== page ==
According to Blalock most sampling methods could be classified into two categories
(i) Non probability sampling method
(ii) Probability sampling method
Non-Probability Sampling Methods
Non probability sampling is one in which there is no way of assessing the probability of the element or group of elements, of population being included in the sample. Important techniques of non-probability sampling methods are:
- Haphazard, Accidental or Convenience Sampling: Haphazard sampling can produce ineffective, highly unrepresentative samples and is not recommended. When a researcher haphazardly selects cases that are convenient, he or she can easily get a sample that seriously misrepresents the population. For example, An investigator may take student of class X into research plan because the class teacher of the class happens to be his/her friend. This illustrates accidental or convenience sampling.
- Quota Sampling: Quota sampling is an improvement over haphazard sampling. In quota sampling, a researcher first identifies relevant categories of people (e.g. male and female or under age 30, ages 30 to 60, over age 60 etc.) then decides how many to get in each category. Thus, the number of people in various categories of the sample if fixed. Quota sampling ensures that some differences exist in the sample. In haphazard sampling, all those interviewed might be of the same age, sex or background.
- Purposive Sampling: Purposive sampling is a valuable kind of sampling for special situations. It is used in exploratory research or in field research. It uses the judgement of an expert in selecting cases or it selects cases with a specific purpose in mind. With purposive sampling, the researcher never knows whether the cases selected represent the population. Purposive sampling is appropriate to select unique cases that are especially informative.
- Snowball Sampling: Snowball sampling is also known as network, chain referral or reputation sampling method. Snowball sampling which is a non profitability sampling method is basically sociometric. It begins by the collection of data on one or more contacts usually known to the person collecting the data. At the end of the data collection process (e.g. questionnaire, survey or interview), the data collector asks the respondent to provide contact information for other potential respondents. These potential respondents are contacted and provided more contacts. Snowball sampling is most useful when there are very few methods to secure a list of the population or when the population is unknowable.
- Systematic Sampling: Systematic sampling is another method of non probability sampling plan, thought the label ‘systematic’ is somewhat misleading in the sense that all probability sampling methods are systematic sampling methods. Due to this, if often sounds that systematic sampling should be included under one category of probability sampling, but in reality this is not the case.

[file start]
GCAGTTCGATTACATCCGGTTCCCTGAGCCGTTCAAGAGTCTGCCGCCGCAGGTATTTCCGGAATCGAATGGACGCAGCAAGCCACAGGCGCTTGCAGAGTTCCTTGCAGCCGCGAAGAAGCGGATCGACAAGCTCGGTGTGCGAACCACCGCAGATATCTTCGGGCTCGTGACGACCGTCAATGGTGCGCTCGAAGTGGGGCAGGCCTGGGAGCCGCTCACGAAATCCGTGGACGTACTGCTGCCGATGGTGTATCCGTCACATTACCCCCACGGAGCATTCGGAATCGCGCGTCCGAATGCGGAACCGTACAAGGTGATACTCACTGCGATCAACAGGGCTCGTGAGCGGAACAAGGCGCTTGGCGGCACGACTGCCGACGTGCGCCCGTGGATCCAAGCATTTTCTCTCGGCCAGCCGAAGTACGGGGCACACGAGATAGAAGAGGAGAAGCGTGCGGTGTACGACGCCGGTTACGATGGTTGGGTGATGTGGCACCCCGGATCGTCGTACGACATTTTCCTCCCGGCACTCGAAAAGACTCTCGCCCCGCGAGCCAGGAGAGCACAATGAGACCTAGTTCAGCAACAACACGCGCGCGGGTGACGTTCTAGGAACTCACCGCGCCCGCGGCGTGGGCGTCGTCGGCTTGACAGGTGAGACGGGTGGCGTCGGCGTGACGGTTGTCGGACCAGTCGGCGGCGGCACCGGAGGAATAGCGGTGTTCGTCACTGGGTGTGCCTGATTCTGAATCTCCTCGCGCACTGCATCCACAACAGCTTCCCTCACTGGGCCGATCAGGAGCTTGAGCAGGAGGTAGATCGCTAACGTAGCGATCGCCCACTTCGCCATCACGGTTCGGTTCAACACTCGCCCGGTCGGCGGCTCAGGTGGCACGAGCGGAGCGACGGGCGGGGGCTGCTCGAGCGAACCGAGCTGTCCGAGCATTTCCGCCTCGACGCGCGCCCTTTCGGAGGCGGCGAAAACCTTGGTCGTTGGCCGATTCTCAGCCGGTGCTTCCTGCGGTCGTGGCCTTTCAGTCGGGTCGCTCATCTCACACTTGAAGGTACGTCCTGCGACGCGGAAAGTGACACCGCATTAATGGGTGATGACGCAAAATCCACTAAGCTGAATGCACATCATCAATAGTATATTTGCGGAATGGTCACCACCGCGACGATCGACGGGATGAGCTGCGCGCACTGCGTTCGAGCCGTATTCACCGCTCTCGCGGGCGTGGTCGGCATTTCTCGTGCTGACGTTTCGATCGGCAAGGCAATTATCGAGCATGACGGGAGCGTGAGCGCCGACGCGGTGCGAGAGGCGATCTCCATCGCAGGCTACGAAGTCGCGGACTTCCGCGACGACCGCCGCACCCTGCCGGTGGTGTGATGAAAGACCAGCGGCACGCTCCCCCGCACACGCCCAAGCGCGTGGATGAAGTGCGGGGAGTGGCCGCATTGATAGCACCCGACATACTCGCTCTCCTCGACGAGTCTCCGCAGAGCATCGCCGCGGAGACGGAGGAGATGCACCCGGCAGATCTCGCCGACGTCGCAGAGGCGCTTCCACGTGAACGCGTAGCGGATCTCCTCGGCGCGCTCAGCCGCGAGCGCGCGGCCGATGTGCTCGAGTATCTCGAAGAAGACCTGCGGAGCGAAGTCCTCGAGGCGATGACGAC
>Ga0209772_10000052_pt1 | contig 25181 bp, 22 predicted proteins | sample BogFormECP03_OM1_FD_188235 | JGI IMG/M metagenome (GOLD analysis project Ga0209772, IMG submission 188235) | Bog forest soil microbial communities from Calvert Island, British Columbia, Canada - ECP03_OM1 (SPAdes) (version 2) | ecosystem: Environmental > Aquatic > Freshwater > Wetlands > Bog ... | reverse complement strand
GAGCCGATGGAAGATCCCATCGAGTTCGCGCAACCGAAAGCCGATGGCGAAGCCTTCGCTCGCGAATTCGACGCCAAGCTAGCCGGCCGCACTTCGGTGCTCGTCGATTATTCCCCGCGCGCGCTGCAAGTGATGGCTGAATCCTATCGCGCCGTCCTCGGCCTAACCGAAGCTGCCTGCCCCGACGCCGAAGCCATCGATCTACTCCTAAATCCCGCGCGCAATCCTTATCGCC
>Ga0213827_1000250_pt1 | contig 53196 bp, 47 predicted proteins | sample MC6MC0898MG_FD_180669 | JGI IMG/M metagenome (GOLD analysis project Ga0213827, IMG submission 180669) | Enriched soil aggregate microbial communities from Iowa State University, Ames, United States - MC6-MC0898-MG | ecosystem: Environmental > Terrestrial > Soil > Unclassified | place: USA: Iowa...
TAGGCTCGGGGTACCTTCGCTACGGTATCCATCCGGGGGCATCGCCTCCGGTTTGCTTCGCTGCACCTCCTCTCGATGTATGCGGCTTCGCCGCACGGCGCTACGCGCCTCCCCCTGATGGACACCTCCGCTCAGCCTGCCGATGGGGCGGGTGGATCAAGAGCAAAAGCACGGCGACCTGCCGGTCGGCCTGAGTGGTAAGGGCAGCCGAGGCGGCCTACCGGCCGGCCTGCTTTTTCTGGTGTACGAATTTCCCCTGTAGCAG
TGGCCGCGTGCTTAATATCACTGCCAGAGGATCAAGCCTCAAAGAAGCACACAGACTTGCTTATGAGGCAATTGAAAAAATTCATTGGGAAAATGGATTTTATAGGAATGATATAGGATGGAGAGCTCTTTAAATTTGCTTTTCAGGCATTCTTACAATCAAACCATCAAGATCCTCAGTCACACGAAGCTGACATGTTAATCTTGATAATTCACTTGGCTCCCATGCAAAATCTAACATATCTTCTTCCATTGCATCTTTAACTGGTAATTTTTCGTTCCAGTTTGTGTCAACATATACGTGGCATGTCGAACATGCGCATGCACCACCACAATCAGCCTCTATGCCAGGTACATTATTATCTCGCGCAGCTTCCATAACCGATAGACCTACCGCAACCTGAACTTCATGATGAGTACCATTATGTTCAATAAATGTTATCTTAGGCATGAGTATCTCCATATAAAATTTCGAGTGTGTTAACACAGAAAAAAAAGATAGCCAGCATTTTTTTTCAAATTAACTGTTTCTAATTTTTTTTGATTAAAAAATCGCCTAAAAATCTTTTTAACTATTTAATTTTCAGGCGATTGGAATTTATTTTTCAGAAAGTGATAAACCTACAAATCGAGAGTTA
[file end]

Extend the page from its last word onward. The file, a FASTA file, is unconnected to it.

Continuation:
Probability Sampling Methods
Probability sampling methods are those that clearly specify the probability or likelihood of inclusion of each element or individual in the sample. Probability sampling is free of bias in selecting sample units.
They help in estimation of sampling errors and evaluate sample results in terms of their precision, accuracy and efficiency. Hence, the conclusions reached from such samples are worth generalisation and comparable to similar population to which they belong.
Major probability sampling methods are:
- Simple Random Sampling: A simple random sample requires:
– A complete listing of all the elements.
– An equal chance for each elements to be selected.
– A selection process whereby the selection of one element has no effect on the chance of selecting another element.
For example, If we are to select a sample of 10 students from the seventh grade consisting of 40 students, we can write the names (or roll number) of each of the 40 students on separate slips of paper, all equal in size and color and fold them in a similar way. Subsequently, they may be placed in a box and reshuffled thoroughly.
- Stratified Random Sampling: In stratified random sampling the population is divided into two or more strata, which may be based upon a single criterion such as sex, yielding two strata – male and female or upon a combination of two or more criteria such as sex and graduation, yielding four strata, namely, male undergraduates, male graduates, female undergraduates and female graduates.
These divided populations are called sub-population which are non-overlapping and together constitute the whole population.
- Cluster Sampling: A type of random sample that uses multiple stages and is often used to cover wide geographic areas in which aggregated units are randomly selected and them sample are drawn from the samples aggregated units or cluster.